Some Problems Don’t Change

[ed. this is the CEO presentation from the HarrisData User Conference of May 22-25].

Logistics: The Soldier’s Perspective

“Troops in action should never have to turn their backs on the enemy to fetch further supplies”

“Troops should not be encumbered with supplies beyond immediate needs”

Lt General Henry S. Aurand, mid-1930s.

As we approach the Memorial Day holiday, it is appropriate to begin the presentation by honoring those who gave so much of their lives for all of us. You may note that the General and I share a name, this is no accident as I am his grandson.

Lt General Aurand was a logistics instructor at the War College in the 1930s. The problem facing army logistics then – ensuring enough supply of ammunition, food, and fuel to front line troops – is similar to the problem facing enterprises today as we focus on just in time production and lean supply chains – and is similar to the problem facing IT departments today as we supply decision makers with the key business intelligence they need when they need it. During the 1930s the General looked for ways to improve the Army’s ability to supply troops in the field, and on maneuvers in Louisiana saw a team from IBM using punch cards to manage steel inventory. It was not until 1944 as Commanding General of the Normandy Base Section that he could order punch cards used to manage inventory – and successfully distribute supplies to the forces liberating Europe.

IBM 917

Many of you have toured HarrisData offices and will recognize our old friend the IBM 917. This one is programmed as a four quarter annual list of the order history file – it is conveniently labeled via plastic tape. Should a friendly sales tax auditor from Minnesota stop by for a visit, you would send a memo to the good people in lab coats to reprogram the IBM 917 to create a list of sales history for Minnesota. Results could take weeks. A business person’s only alternative would be to take scissors and paste to the full printed list.

Programer Productivity Tools

By the 1970s things improved for the people in the data centers. The productivity tools shown (above) include an IBM RPG Debugging Template, an IBM Flowcharting Template, and a Pansophic Systems report layout ruler with a magnifying strip in the center. When combined with a modern keypunch – one which printed characters along the top of the card as shown above – a programmer could more rapidly produce or enhance a computer program such as the IBM System/3 one-up label program (the card deck in the clip) which is among HarrisData’s oldest intellectual property. It is much faster to insert a card to select only order history records from Minnesota than to write a new program. I still use the magnifying strip and flowchart template on occasion.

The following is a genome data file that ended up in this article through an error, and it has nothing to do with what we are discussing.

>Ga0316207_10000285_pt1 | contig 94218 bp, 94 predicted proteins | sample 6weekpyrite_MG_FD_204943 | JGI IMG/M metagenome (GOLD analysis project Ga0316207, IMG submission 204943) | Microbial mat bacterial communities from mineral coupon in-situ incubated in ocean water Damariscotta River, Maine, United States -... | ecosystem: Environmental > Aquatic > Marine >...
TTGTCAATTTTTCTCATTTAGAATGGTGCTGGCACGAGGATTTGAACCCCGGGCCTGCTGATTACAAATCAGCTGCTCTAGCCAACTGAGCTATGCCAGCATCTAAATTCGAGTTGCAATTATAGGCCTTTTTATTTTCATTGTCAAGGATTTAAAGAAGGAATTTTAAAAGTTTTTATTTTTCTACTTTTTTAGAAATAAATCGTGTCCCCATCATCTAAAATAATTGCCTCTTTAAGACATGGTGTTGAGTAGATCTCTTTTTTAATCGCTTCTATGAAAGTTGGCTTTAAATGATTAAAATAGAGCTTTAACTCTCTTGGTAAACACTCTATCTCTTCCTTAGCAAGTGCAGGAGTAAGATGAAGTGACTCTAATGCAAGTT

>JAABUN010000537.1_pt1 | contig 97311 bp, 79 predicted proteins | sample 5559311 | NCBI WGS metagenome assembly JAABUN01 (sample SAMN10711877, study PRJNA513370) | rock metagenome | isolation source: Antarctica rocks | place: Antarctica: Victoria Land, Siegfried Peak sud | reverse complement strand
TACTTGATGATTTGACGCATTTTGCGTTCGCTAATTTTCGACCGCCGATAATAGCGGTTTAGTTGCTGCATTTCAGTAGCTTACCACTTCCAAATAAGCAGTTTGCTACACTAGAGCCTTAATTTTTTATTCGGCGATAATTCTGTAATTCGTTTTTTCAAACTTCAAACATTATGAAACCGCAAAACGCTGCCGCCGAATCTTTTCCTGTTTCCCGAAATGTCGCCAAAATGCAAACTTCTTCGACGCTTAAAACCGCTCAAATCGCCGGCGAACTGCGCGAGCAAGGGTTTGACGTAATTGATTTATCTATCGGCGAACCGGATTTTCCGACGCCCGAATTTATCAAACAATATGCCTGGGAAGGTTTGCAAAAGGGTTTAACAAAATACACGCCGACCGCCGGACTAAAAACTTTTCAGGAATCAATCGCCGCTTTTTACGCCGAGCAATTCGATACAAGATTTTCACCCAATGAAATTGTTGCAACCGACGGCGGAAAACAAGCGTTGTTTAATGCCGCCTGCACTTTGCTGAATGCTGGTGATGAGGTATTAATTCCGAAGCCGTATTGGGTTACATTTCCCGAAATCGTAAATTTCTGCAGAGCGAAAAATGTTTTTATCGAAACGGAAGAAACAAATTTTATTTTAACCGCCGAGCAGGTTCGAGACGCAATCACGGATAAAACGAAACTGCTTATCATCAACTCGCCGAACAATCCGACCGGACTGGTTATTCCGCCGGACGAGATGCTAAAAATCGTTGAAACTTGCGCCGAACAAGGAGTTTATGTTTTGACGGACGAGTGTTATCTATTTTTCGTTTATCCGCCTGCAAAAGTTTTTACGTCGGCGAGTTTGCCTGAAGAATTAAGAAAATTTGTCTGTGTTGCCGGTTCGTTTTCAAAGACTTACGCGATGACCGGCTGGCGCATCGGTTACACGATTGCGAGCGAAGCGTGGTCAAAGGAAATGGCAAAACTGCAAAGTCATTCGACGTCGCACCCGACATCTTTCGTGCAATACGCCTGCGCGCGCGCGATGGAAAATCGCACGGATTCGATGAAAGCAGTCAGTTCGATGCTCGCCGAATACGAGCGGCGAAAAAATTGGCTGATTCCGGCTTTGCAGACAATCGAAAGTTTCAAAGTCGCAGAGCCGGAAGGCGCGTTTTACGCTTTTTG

Online Processing – aka “Green Screens”
    Client Server – aka “Blue Screen of Death”
    The Web
    Just in Time Production and Lean Supply Chains

The newer revolutions in data processing are listed without pictures – you can still find these in production today. The original online processing of the 80s featured green screens for data entry and report selections, but a business person would still need a visit to data processing to handle ad hoc requests like sales history from Minnesota to hand the sales tax auditor. With PCs the 90s brought client server and the feared ”blue screen of death”. Here the business user could load the entire sales history into a spreadsheet, then sort and select Minnesota orders for the auditor. The 00s featured the web, allowing access to massive amounts of data without overloading the desktop machine. At each step the business user gained faster access to information, and better focus on the important information. On product of all these revolutions was the ability for business people to get key information fast enough to implement Just in Time production and lean supply chains – no more “Just in Case” inventory to cover for delays in delivering information.

Fastest adoption of new technology ever?

    Born: March 12, 2010 (1st Pre-Orders)
    Sold 1 Million in first 60 days
    Sold 2 Million in first 90 days
    Sold 3 Million in first 100 days
    More than 15 Million in first year
    Estimated more than 40 Million this year
    Imitation is the sincerest form of flattery…
    Now more than 25 other tablet brands

Now that we are in the 10s, the tablet computer has taken over for business people. The tablet as epitomized by the Apple iPad is being adopted at an incredible rate – 40 million of them within two years of the product introduction. Why has this technology grown so quickly? Two big reasons: first when you press the on button the iPad is ready for you. No more waiting for a reboot – turning the PC on in the morning, getting coffee, reading the Wall Street Journal, then wondering why you still have to wait before using the computer. Second is the lack of stuff needed to use the iPad, all you need is your finger. No mouse, no keyboard, no cables, you don’t even need training! Just point and go! The only drawback is that when I was younger my mom taught me not to point – pointing was impolite.